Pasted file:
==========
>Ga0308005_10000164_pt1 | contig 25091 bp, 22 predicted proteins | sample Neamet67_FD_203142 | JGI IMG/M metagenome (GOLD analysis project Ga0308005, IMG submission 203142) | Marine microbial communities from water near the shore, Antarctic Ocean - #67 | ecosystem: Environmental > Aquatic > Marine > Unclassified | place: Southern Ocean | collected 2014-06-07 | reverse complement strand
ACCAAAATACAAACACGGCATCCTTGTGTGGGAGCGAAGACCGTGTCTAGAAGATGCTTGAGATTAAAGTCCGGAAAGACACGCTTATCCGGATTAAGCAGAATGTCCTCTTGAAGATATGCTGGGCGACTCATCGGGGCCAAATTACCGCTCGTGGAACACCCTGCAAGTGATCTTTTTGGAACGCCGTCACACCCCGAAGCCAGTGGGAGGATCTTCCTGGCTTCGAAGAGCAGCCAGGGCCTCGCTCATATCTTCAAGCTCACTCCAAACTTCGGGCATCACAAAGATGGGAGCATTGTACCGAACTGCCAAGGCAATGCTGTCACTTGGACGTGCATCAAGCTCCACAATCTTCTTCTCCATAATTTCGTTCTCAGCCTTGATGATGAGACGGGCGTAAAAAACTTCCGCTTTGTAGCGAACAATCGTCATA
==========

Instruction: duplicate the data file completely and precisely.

>Ga0308005_10000164_pt1 | contig 25091 bp, 22 predicted proteins | sample Neamet67_FD_203142 | JGI IMG/M metagenome (GOLD analysis project Ga0308005, IMG submission 203142) | Marine microbial communities from water near the shore, Antarctic Ocean - #67 | ecosystem: Environmental > Aquatic > Marine > Unclassified | place: Southern Ocean | collected 2014-06-07 | reverse complement strand
ACCAAAATACAAACACGGCATCCTTGTGTGGGAGCGAAGACCGTGTCTAGAAGATGCTTGAGATTAAAGTCCGGAAAGACACGCTTATCCGGATTAAGCAGAATGTCCTCTTGAAGATATGCTGGGCGACTCATCGGGGCCAAATTACCGCTCGTGGAACACCCTGCAAGTGATCTTTTTGGAACGCCGTCACACCCCGAAGCCAGTGGGAGGATCTTCCTGGCTTCGAAGAGCAGCCAGGGCCTCGCTCATATCTTCAAGCTCACTCCAAACTTCGGGCATCACAAAGATGGGAGCATTGTACCGAACTGCCAAGGCAATGCTGTCACTTGGACGTGCATCAAGCTCCACAATCTTCTTCTCCATAATTTCGTTCTCAGCCTTGATGATGAGACGGGCGTAAAAAACTTCCGCTTTGTAGCGAACAATCGTCATA